If we had to award a medal to the eye-candy seen here in Everything or Nothing, we'd have to say it's an eye that is golden. From the accurate recreation of the Hollywood talent to the believability of the environments, Bond has never looked so brilliant. The need for 60 frames per second gameplay is somewhat lessened with the third-person gameplay -- it runs at half that -- but you can rest assured that the engine makes good use of the extra rendering time. The most outstanding thing is that every level is consistently huge and effective with what it offers. As you move from one area to the next, everything flows seamlessly. Textures are not uncommonly high-res, but they are artistically solid; lighting, while not dynamic but instead preset, is smartly used to set just the right mood; and particle effects in addition to all the little extra touches got grand treatment. Notably for the latter, Everything or Nothing owes much of its beauty to the extra polish that makes explosions, shattering glass, crumbles of dirt, and the gunfire look authentic. Gone are the soft-looking peanuts that seemed to float out of gunfire in Agent Under Fire. Animation on Bond's movements seem a little pre-packaged, but he reacts to explosions, looking over his shoulder and covering his face, as well as enemies, and that earns extra points.
EA's use of the Need for Speed engine (a tweaked one from Hot Pursuit 2, it seems) is very well done. The driving levels are absolutely gorgeous. Car models are fleshed out with polygons, specular lighting effects, and reflections. The Aston Martin, the reflective, silvery Russian tanks, the Porsche Cayenne, and the whole armada look pretty close to coming right off the lot. The driving objectives also feature the same slick presentation. One of the most jaw-dropping levels in the entire game is a seriously high-speed chase across a traffic-packed bridge, where a deep orange sun reflects off the sweaty pavement. The speed effect, heightened by small particles that streak through the air, combined with all the lighting and constant explosions is extremely impressive.
When you think Bond, you can't help but think of the dazzling, high-production movies. EA has finally captured that same glory, almost flawlessly. The framerate isn't completely reliable, making it sporadically problematic. Likewise, the integration of FMV is questionable; the company decided to use the in-game modeling spiced up in a pre-rendered environment, giving it more lighting effects and especially explosive effects power. The problem is that when you start using face scans from the real life actors, you can't help but expect things like facial animations and general presence to reflect that. So, this sort of middleground FMV works, and we agree with its use to a point, but it almost seems that going all the way (think Final Fantasy quality) or sticking with in-game might have been a better choice. Or perhaps just blending FMV right into gameplay moments, like Final Fantasy has recently, could have helped.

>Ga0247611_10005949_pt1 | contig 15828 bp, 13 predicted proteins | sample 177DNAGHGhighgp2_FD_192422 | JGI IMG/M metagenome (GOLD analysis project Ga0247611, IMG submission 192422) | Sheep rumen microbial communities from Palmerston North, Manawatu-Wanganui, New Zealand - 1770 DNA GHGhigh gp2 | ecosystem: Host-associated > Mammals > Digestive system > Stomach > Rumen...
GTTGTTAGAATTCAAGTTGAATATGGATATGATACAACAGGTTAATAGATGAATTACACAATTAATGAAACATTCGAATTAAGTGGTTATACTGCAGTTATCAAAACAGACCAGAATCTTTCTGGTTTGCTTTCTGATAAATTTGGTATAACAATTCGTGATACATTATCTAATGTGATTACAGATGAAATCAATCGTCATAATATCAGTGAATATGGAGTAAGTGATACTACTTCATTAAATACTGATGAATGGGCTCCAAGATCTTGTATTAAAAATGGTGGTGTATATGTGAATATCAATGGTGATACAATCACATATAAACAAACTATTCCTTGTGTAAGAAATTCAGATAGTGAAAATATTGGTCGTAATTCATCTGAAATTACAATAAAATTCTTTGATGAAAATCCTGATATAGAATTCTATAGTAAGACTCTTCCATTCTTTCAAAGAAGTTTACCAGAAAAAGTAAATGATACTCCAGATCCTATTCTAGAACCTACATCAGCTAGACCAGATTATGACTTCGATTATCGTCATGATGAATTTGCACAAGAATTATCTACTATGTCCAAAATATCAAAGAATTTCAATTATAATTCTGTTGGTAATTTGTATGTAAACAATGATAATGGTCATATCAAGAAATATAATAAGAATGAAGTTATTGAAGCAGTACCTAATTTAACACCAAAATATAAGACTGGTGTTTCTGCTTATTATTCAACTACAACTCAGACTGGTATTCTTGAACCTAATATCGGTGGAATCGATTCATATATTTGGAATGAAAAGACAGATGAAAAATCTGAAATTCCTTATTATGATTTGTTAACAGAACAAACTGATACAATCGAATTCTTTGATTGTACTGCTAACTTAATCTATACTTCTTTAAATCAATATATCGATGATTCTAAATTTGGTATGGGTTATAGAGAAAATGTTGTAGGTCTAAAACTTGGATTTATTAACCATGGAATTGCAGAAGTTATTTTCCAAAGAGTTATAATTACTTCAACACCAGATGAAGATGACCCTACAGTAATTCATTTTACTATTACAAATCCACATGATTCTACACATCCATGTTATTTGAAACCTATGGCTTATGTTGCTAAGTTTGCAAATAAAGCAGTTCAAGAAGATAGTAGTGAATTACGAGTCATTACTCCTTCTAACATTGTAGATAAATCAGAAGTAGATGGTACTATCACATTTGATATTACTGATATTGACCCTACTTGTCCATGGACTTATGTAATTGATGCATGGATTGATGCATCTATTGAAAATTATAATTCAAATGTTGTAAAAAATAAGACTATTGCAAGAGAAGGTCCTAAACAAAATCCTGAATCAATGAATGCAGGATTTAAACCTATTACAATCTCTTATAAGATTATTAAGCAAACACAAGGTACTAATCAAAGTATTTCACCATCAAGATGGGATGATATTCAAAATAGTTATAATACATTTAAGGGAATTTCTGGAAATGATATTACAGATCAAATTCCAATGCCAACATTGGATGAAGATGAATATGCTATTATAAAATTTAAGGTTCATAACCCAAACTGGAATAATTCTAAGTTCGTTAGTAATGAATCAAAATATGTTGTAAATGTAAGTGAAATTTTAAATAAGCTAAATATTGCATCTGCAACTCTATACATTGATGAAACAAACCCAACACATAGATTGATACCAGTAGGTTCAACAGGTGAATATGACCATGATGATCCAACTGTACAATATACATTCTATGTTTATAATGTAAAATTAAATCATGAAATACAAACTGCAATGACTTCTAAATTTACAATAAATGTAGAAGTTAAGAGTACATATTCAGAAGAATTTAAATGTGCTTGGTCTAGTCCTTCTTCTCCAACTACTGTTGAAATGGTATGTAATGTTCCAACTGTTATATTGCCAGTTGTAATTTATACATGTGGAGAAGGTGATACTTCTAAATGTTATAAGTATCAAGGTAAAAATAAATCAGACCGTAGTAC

The entire package, however, is only slightly marred by this. As a whole, the new Bond is the most visually stunning of the franchise yet (though, admittedly NightFire is still impressive for its own reasons). Much of this thanks to the Hollywood-caliber production values.
Needless to say, we think you'll be pretty pleased with the results.
The voice talent is probably the biggest and most impressive thing when it comes to the audio. Brosnan, Dench, Defoe and the whole cast offer up solid voice work. It's not as strong as what we saw in the Lord of the Rings titles, but then again it doesn't have quite as passionate dialogue. It does the job, though, and without it the presentation would be awkward -- the roster here was a huge score.
In-game music is excellent as well. It mixes orchestrations with techno themes, changing dynamically at points, and does a satisfactory job of setting the mood. Mya even offers up her lungs for a killer theme song, which, incidentally, plays over the arcade modes you unlock after beating the game. Not too shabby.
The surround experience can be sweet, too. A few of the driving levels impress, but simply for the atmospheric stuff -- explosions, metal gears churning in the distance, a mechanical hum -- it earns points. Enemies even communicate with each other. The only issue is that over the 10-20 hours of gameplay, you're going to get tired of the repetition of phrases like, "Hey, that guy's a spy!"
Nonetheless, it's an overall above-average audio experience.